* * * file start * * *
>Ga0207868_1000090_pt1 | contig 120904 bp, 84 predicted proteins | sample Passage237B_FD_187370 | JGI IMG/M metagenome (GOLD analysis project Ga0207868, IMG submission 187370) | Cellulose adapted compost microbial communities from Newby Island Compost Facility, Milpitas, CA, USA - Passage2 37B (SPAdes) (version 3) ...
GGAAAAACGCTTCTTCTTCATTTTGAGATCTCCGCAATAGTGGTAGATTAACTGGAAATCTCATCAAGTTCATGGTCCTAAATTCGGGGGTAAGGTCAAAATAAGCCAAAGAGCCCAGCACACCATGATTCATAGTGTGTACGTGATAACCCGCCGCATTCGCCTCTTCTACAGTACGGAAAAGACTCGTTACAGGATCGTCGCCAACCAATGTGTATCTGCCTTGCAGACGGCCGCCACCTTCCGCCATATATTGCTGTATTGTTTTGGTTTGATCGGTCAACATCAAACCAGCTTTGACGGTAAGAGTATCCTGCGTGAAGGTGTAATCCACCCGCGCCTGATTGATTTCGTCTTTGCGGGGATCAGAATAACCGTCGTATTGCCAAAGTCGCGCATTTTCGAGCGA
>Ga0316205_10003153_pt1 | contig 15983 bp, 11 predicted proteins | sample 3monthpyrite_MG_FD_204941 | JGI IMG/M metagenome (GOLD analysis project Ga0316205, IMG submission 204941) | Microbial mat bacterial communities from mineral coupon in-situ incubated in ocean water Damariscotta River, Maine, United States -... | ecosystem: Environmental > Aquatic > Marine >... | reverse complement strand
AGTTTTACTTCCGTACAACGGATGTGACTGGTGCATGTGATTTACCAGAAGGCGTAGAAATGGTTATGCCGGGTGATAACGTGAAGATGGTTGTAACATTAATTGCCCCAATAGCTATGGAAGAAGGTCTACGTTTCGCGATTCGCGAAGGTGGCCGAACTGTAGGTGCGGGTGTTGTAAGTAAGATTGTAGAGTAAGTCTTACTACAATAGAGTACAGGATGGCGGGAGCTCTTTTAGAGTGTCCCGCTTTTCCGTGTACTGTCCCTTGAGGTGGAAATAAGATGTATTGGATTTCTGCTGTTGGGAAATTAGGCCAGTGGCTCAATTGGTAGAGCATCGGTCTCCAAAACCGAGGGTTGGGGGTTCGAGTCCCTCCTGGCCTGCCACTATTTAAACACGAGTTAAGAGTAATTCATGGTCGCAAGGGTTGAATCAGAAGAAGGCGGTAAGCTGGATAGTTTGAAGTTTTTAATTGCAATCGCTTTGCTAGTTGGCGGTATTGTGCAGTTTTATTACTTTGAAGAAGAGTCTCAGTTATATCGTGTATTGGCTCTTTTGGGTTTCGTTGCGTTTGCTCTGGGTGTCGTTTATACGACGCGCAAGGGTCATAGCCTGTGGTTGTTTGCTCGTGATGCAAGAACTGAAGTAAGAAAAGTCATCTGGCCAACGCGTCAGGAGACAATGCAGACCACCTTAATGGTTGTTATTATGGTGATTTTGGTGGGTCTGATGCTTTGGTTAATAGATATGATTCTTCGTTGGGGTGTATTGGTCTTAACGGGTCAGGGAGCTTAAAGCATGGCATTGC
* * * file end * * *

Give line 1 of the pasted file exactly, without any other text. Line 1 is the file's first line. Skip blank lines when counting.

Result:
>Ga0207868_1000090_pt1 | contig 120904 bp, 84 predicted proteins | sample Passage237B_FD_187370 | JGI IMG/M metagenome (GOLD analysis project Ga0207868, IMG submission 187370) | Cellulose adapted compost microbial communities from Newby Island Compost Facility, Milpitas, CA, USA - Passage2 37B (SPAdes) (version 3) ...